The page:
Why Another Recession Could Come Before Full Employment

Brookings fellow Gary Burtless talks about why government infrastructure spending would put people back to work and improve the precarious economy.


Employment numbers lagged last month, contrary to predictions that the economy would experience better job growth. Gary Burtless, a senior fellow in economic studies at the Brookings Institution and former Labor Department economist, spoke with U.S. News about the weakness of the American economy and how it could swing voters' decisions in the November election.

Why did job growth in May fall short of projections?

The only employment number that matters in the jobs report is what household members say in response to the question, "Are you employed?" Four hundred and twenty-two thousand more of them said they were employed, so you would expect the unemployment rate to have fallen by a couple tenths of a point. Instead it rose by one tenth of a point, and that's because so many people joined the workforce in May compared with April.

What will it take to get the unemployment rate back to where it was in 2007?

Looking at current economic policy, there's a pretty good chance we will have another recession before we will reach full employment again. If we don't have political meltdown in this country, we will eventually get back to full employment. We need the government to make greater purchases of capital goods and bigger investments in public infrastructure and so forth to put a lot of the people to work.

[See a collection of political cartoons on the economy.]

What are some of the biggest weaknesses of the economy?

The fundamental weakness that lies behind everything else is that consumers lost somewhere between 15 and 20 percent of their wealth over the last four or five years. Even if their incomes had remained unchanged, the decline in their wealth would have reduced household consumption by somewhere between $450 billion and $800 billion a year.

What are some strengths the government can build upon?

The layoff rate of businesses is not particularly high any longer; what is very low is the hiring rate of businesses. One thing that young people have been doing in response to the lack of jobs is staying in school longer to get a better degree so that they can move toward the front of the job queue if the labor market does ever improve. So we will probably end up with a better workforce that has better work credentials if we ever do get back to full employment.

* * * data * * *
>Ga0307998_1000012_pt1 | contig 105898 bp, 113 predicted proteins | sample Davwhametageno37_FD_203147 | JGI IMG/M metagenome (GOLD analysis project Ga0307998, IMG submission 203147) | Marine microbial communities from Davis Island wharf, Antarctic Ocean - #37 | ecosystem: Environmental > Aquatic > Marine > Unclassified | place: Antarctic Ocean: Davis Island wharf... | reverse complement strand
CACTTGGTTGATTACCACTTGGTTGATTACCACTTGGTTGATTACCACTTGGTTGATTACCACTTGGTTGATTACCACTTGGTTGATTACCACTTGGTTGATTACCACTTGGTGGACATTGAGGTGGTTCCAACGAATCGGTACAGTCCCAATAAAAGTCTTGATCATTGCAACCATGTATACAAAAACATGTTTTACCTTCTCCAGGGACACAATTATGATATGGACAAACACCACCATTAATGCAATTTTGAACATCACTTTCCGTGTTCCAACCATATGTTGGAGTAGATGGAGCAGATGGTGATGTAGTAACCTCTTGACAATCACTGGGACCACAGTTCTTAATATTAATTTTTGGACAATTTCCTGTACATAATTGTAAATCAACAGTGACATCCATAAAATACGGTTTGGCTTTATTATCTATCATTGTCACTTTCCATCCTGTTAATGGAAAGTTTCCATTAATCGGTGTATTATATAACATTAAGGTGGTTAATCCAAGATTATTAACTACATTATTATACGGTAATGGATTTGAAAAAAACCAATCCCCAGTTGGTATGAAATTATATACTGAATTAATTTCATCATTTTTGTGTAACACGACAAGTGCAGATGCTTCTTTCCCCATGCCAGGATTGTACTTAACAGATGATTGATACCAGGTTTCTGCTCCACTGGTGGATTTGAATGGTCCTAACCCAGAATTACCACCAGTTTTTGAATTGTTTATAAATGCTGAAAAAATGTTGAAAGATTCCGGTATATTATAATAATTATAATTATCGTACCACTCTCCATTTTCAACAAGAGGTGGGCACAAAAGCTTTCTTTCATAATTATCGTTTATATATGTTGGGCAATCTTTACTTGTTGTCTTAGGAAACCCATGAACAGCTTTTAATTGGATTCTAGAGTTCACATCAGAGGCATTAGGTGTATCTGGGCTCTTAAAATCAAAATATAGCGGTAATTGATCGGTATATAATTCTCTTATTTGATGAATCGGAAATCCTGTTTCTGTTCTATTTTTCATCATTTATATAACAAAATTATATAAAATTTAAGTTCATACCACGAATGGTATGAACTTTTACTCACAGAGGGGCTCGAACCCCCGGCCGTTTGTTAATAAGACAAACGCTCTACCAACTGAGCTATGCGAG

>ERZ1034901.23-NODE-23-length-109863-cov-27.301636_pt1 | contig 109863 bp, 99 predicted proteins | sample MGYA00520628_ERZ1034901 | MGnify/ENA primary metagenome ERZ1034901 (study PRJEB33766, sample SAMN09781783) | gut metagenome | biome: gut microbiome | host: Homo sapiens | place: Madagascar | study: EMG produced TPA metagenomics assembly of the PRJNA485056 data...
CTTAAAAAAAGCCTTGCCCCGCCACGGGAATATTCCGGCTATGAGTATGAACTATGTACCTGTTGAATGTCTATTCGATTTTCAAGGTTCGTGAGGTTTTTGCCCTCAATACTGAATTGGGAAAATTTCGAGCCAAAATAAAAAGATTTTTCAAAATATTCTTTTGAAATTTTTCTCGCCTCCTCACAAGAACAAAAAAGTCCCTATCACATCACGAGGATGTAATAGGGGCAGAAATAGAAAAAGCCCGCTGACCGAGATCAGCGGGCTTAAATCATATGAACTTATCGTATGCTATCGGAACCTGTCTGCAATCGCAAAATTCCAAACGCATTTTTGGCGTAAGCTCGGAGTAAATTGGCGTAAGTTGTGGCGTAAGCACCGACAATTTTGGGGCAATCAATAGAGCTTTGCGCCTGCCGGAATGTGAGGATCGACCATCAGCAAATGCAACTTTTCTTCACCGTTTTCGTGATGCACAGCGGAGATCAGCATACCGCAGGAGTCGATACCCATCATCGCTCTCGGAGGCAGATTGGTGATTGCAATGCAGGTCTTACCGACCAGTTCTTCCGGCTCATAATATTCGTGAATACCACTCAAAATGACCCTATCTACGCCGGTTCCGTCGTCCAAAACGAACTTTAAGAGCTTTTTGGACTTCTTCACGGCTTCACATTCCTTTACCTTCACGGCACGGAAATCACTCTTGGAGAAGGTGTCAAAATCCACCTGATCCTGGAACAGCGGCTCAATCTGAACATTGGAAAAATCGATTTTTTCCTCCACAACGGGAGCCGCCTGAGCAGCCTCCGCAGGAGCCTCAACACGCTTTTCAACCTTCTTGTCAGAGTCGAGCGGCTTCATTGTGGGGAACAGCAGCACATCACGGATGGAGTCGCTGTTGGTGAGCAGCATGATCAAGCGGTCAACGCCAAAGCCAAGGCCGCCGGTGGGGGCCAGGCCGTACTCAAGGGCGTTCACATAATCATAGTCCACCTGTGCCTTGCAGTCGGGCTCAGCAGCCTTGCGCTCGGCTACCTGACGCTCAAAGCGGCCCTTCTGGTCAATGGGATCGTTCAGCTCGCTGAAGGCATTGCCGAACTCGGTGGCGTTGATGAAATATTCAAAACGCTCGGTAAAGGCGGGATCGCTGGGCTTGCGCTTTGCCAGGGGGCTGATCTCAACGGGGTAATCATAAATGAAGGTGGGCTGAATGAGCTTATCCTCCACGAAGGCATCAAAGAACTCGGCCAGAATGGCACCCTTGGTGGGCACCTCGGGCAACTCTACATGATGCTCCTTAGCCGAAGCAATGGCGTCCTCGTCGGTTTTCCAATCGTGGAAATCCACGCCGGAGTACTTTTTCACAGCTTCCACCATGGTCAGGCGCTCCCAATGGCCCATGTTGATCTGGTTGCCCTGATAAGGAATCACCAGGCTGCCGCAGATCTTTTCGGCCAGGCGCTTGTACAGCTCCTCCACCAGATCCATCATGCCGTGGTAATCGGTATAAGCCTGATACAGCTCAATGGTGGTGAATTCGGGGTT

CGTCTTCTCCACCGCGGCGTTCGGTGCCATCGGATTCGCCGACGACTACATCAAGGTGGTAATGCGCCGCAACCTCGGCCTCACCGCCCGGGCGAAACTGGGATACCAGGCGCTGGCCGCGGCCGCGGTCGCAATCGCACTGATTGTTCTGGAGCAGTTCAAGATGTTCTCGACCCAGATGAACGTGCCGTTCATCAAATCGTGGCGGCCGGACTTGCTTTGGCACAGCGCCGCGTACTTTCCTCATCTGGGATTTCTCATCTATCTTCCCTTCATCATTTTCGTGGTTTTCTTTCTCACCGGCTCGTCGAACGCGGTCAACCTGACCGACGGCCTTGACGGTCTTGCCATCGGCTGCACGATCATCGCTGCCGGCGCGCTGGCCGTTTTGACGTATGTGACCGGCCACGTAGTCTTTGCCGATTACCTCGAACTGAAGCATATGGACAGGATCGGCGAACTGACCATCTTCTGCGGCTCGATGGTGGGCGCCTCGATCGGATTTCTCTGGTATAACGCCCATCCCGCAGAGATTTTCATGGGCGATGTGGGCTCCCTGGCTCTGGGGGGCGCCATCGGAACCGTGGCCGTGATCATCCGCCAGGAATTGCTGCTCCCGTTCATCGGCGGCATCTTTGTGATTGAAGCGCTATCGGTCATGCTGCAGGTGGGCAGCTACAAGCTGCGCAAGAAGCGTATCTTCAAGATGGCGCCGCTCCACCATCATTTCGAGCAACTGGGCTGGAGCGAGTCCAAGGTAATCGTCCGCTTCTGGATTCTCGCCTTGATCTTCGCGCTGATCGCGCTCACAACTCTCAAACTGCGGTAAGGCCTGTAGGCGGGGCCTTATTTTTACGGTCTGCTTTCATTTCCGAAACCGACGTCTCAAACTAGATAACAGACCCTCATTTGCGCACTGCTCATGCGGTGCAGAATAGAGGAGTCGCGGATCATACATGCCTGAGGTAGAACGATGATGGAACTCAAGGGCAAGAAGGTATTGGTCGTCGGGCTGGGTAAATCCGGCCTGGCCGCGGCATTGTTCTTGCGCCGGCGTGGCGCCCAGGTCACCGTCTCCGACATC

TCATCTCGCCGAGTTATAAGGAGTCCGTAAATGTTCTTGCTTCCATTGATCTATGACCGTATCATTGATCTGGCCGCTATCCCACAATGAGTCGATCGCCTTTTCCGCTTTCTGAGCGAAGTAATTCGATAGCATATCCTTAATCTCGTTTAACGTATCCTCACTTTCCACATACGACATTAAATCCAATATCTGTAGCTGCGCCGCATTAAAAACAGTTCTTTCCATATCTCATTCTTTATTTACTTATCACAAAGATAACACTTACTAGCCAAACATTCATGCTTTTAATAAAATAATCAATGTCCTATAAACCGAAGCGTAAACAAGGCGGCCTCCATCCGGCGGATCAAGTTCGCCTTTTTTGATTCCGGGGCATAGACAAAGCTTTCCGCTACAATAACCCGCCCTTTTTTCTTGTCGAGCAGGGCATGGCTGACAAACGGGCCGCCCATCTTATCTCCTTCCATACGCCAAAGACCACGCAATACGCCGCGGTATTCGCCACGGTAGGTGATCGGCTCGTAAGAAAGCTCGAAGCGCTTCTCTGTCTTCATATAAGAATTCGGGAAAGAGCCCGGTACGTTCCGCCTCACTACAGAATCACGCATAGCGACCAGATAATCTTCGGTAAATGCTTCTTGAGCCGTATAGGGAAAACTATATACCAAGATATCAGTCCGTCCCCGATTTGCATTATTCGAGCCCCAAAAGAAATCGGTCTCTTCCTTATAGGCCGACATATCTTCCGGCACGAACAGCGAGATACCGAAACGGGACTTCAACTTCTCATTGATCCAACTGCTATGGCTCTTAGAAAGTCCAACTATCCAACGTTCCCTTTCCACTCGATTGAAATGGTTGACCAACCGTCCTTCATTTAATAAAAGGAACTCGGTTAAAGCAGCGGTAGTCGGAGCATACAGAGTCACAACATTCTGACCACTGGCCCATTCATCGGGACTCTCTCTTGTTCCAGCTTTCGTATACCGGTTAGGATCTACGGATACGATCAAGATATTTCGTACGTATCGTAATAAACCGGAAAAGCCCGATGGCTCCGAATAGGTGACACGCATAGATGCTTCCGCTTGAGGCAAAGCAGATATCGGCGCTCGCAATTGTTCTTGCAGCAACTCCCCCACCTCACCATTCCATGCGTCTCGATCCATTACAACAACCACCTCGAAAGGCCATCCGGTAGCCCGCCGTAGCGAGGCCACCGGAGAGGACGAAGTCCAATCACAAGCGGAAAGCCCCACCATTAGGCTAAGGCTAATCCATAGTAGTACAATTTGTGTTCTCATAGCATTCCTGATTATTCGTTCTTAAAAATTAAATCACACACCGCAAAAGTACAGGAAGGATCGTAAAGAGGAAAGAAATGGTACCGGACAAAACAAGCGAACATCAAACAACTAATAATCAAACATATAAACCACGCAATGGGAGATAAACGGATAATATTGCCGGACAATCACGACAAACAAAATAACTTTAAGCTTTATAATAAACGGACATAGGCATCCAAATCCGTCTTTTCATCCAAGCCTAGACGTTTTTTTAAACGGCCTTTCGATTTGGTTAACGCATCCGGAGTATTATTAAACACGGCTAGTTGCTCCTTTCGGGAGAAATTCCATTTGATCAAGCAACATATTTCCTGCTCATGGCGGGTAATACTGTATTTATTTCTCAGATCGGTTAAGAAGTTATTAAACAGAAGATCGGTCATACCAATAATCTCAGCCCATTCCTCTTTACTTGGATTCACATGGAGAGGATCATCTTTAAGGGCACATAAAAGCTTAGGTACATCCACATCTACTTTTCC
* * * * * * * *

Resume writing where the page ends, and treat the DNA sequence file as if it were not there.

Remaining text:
[See a slide show of 5 bright spots in the U.S. economy.]

Is there a specific policy that would help the economy?

The one that would have the highest short-term payoff is simply to increase government investment spending—investment in roads, in sewer systems, in public buildings, and so forth. At the moment, the country is actually spending less on all those items than it was before the recession began, and that is sort of the opposite of what rational economics would tell a country to do.

How will the unemployment numbers affect the election?

If they continue at this level from now until Election Day, I think it greatly increases the chance the Republicans will win everything. It's very tough for the party that's in power to retain power in a general election if the economy is not only perceived to be performing badly, but is not getting any better. It would take, I think, quite a few more months of reasonably robust employment gains for people to think things are getting better.

[See a slideshow of the 10 U.S. cities with the highest real incomes.]

Can President Obama win if the economy doesn't improve?

I think there are two reasons that he could win. He could win if the economy continues to grow at least moderately between now and the end and he succeeds at persuading people that he's a more trustworthy steward of their economic fortunes, or he could remind them of how bad things were when he took office.